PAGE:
So – put all this together and it works as expected. Enter a value on the first page (HomePage) – click the button and the value is transferred to the second page (SelectFunction) where it can be modified and returned via the return result.

The next step is to get rid of all that code behind that binds HomePage to SelectFunction. What better way to do this than with a Command? This is where things began to get fuzzy. If I want to create my own command what should it derive from? After a few false starts attempting to derive from RoutedCommand etc. I decide not to derive from anything and just implement ICommand myself.

    public class SelectCommand : ICommand, INotifyPropertyChanged
    {
private string _selection;
public SelectCommand()
{
//Text = "Select Choice";
        }
public Page CallingPage { get; set; }
public string Selection
{
get
{ return _selection; }
set
{
_selection = value;
OnPropertyChanged("Selection");
}
}
private void OnPropertyChanged(string p)
{
if (PropertyChanged != null)
PropertyChanged(this, new PropertyChangedEventArgs(p));
}

        #region ICommand Members
public bool CanExecute(object parameter)
{
return true;
}
public event EventHandler CanExecuteChanged;
public void Execute(object parameter)
{
if (CallingPage == null)
CallingPage = (Page) parameter;
if (CallingPage == null)
throw new InvalidOperationException(
"CallingPage cannot be null when invoking the Execute method."); SelectFunction nextPage = new SelectFunction(Selection); nextPage.Return += new ReturnEventHandler<string>(nextPage_Return); CallingPage.NavigationService.Navigate(nextPage); }
#endregion private void nextPage_Return(object sender, ReturnEventArgs<string> e) { if (!string.IsNullOrEmpty(e.Result)) Selection = e.Result; } #region INotifyPropertyChanged Members public event PropertyChangedEventHandler PropertyChanged; #endregion }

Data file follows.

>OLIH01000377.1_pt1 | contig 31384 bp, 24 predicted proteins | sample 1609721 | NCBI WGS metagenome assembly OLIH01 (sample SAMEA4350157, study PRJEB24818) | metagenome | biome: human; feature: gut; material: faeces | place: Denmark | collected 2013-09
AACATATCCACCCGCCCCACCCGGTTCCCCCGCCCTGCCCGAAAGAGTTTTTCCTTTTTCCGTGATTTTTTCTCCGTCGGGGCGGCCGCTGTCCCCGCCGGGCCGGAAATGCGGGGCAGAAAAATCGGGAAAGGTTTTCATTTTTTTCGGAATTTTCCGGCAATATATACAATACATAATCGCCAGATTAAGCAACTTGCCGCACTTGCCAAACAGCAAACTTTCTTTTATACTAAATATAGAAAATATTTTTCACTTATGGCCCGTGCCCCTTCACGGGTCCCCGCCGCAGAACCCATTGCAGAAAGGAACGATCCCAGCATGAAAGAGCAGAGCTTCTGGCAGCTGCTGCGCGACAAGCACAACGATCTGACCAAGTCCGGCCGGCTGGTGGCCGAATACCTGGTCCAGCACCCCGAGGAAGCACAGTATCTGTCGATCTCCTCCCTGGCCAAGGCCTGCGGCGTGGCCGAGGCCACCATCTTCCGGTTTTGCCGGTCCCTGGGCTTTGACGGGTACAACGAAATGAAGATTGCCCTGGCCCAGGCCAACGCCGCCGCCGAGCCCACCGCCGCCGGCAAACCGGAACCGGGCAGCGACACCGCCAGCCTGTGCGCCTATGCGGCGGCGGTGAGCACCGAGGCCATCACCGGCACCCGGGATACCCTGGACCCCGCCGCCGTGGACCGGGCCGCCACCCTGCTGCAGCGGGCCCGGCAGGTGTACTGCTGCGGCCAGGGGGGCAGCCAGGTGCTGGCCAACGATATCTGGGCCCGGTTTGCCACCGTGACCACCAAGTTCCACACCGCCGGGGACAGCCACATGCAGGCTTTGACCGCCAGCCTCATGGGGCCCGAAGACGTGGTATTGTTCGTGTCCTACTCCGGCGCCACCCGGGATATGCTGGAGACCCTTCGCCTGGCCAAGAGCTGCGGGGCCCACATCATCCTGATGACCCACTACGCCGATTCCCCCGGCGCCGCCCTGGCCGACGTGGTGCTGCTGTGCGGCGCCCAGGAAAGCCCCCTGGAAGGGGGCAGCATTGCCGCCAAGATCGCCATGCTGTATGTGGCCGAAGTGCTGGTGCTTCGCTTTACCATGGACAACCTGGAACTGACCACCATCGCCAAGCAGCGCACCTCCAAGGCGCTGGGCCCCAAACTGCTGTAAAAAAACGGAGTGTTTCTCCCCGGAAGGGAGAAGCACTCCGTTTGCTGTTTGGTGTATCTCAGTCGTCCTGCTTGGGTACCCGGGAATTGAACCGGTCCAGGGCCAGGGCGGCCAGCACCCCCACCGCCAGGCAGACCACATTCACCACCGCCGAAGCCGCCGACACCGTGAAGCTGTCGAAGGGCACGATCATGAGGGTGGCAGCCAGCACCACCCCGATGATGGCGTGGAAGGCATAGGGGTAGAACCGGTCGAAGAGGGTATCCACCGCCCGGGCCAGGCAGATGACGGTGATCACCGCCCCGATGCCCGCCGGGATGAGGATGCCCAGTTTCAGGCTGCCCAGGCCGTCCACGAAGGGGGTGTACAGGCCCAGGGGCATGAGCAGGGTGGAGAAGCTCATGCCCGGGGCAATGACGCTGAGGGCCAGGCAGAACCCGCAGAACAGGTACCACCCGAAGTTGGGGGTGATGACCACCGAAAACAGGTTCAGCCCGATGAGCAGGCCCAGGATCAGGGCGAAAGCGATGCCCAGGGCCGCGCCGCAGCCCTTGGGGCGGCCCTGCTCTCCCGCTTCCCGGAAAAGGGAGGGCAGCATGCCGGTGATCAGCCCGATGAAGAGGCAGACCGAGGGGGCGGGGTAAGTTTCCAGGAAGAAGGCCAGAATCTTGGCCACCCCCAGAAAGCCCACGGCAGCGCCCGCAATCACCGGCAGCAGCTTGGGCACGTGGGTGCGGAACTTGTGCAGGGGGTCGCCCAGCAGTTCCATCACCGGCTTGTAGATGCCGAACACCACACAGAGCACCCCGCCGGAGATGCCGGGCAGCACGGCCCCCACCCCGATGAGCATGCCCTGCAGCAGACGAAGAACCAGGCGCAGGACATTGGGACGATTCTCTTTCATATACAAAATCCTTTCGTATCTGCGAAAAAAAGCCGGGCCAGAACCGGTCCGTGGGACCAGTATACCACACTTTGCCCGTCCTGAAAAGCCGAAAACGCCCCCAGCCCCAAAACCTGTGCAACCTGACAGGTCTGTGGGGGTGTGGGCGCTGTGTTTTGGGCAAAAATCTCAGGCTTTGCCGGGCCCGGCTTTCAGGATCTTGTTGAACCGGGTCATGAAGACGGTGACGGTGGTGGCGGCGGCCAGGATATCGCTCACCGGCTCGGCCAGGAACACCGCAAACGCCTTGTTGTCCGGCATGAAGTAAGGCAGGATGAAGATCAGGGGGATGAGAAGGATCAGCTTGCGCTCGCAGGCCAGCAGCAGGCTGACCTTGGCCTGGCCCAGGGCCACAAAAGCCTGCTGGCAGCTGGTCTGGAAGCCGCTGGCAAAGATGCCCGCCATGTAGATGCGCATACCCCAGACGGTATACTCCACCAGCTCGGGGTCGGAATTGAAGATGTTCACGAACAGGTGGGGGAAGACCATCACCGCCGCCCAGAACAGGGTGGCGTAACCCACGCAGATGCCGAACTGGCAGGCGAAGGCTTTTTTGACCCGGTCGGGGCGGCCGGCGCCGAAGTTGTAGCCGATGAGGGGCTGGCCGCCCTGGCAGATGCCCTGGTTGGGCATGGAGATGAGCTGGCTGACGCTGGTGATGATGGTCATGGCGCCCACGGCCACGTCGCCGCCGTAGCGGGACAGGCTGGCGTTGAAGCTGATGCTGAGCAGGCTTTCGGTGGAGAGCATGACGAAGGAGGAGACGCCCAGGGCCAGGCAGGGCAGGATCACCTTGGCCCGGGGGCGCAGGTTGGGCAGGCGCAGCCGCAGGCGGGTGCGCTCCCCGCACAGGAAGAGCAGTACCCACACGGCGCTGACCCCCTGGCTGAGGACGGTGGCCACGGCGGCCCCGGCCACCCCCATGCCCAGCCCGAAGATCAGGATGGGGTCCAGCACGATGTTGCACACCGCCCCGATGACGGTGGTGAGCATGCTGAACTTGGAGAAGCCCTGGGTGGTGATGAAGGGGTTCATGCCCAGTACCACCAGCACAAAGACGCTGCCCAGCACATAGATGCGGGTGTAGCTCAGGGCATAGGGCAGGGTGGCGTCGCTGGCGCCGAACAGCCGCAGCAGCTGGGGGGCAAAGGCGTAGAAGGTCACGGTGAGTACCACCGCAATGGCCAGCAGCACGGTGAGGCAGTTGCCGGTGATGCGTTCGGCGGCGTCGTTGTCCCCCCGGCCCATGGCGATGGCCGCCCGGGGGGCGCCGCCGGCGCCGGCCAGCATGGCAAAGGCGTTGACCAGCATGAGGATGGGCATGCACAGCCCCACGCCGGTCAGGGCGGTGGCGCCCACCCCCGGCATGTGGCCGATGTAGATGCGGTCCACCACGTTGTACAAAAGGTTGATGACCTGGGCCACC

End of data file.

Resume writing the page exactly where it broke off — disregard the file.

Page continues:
Get rid of all the code behind in HomePage and redefine the Button and TextBox to instantiate a new command and a bit of binding to glue it together.

       <Button Content=”Make Selection” CommandParameter=”{Binding ElementName=_this}”>
           <Button.Command>
               <local:SelectCommand x:Name=”selectCommand”/>
           </Button.Command>
       </Button>
       <TextBox x:Name=”selectionTextBox” Text=”{Binding ElementName=selectCommand, Path=Selection}”/>

Now that’s much better. My button is set to execute a command when its activated (Clicked) and the command controls the page navigation and parameter passing for me. We get the result back into the page simply by binding our output field (in this case selectionTextBox) to the Selection property of the command (essentially the output parameter).

But does it work… well no. It generates this little beauty:

WPF Exception

Hmm… so is this a bug – or have I somehow hooked into some interop? If I remove the event handler subscription to the Return event everything works fine – except of course I don’t get my value .

I even tried Dispatching back to the UI thread in case it was a weird threading related issue – no luck. Interestingly when I first attempted to create my command by inheriting from RoutedCommand the button was disabled. This was despite the fact that my CanExecute method is hard-coded to return true. Its at this point I think I need to go back to the books – I’m obviously missing something.

___________________________________

And the answer is given here.

To work around the limitation I need to make the callback for the return an instance method of the calling form. Hmm… easy enough passing as a callback delegate in C# but how to declare that in XAML? Not too sure about the merits of this limitation – means putting code in the HomePage code behind again.

        public void Returned(object sender, ReturnEventArgs<string> e)
{
if (!string.IsNullOrEmpty(e.Result))
selectionTextBox.Text = e.Result;
}

Oh – and a bit of reading into RoutedUICommand makes things clearer as to why inheriting from it got me nowhere Maybe it can help me with the problem above though?